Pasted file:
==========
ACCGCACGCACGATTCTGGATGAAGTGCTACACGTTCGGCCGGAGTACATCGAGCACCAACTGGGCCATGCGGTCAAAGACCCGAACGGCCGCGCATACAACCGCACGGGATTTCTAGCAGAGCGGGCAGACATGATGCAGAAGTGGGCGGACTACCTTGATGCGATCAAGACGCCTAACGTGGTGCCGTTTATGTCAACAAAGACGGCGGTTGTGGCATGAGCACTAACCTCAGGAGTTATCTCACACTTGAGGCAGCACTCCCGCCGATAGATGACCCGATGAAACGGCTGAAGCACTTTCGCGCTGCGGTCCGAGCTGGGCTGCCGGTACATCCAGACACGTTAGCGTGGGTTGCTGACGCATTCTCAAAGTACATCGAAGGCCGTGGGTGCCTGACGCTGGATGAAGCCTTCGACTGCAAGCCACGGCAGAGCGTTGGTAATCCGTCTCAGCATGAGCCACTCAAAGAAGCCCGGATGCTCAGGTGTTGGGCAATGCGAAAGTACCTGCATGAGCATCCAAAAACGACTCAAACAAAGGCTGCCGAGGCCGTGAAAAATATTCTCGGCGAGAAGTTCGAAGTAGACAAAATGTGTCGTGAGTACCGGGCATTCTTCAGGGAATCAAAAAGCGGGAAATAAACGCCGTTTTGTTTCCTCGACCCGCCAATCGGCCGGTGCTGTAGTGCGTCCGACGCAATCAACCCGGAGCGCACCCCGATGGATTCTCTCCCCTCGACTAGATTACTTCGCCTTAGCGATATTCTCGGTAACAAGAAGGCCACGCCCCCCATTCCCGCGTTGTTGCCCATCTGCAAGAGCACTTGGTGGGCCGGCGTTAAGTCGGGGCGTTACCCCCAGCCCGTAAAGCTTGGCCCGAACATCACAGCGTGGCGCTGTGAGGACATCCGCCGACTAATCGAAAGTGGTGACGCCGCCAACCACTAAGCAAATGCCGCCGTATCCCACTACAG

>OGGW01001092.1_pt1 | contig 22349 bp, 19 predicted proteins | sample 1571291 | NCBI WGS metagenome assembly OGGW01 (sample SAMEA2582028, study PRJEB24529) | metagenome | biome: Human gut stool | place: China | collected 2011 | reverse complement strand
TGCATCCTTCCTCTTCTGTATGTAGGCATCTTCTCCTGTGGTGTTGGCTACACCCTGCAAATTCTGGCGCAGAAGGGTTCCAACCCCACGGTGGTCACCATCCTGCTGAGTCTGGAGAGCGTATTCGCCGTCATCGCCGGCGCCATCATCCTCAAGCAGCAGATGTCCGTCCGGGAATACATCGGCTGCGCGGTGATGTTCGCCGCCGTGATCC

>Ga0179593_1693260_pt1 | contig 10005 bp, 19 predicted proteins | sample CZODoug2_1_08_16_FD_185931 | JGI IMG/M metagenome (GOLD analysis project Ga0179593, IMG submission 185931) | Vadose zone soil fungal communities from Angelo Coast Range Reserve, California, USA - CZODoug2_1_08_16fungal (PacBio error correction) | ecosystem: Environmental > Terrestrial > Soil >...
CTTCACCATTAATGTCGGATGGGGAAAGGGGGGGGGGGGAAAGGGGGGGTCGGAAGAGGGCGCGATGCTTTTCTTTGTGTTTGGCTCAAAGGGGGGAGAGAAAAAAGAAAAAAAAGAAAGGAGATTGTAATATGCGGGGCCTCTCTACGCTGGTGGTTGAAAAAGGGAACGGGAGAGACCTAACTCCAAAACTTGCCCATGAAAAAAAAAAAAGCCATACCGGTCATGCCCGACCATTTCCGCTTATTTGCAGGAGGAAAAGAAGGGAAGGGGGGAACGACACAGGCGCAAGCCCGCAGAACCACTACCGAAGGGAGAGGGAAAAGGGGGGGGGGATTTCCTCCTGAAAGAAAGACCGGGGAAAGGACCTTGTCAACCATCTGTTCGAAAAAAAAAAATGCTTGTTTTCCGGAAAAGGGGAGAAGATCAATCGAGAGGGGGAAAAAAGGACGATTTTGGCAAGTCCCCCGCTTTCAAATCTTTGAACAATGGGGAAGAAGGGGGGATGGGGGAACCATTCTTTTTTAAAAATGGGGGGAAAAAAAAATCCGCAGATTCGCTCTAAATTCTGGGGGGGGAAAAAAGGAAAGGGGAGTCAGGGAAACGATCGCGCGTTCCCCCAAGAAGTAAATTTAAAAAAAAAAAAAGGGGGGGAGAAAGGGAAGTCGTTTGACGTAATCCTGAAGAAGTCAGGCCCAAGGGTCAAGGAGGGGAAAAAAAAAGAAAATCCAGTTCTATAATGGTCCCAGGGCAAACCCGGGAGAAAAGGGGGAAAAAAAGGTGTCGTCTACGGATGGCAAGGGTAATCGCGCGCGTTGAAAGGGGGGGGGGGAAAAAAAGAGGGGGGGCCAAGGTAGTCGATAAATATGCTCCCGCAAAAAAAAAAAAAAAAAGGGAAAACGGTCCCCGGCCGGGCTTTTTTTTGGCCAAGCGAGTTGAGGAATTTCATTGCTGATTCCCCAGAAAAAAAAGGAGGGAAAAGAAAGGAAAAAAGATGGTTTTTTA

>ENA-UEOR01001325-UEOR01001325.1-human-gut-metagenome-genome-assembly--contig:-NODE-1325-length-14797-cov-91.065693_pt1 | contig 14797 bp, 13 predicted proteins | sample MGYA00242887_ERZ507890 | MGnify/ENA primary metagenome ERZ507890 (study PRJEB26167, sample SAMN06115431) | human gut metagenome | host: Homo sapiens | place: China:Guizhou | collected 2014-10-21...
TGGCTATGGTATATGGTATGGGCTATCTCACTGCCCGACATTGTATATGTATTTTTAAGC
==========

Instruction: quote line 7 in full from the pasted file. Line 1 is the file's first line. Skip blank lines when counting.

TGGCTATGGTATATGGTATGGGCTATCTCACTGCCCGACATTGTATATGTATTTTTAAGC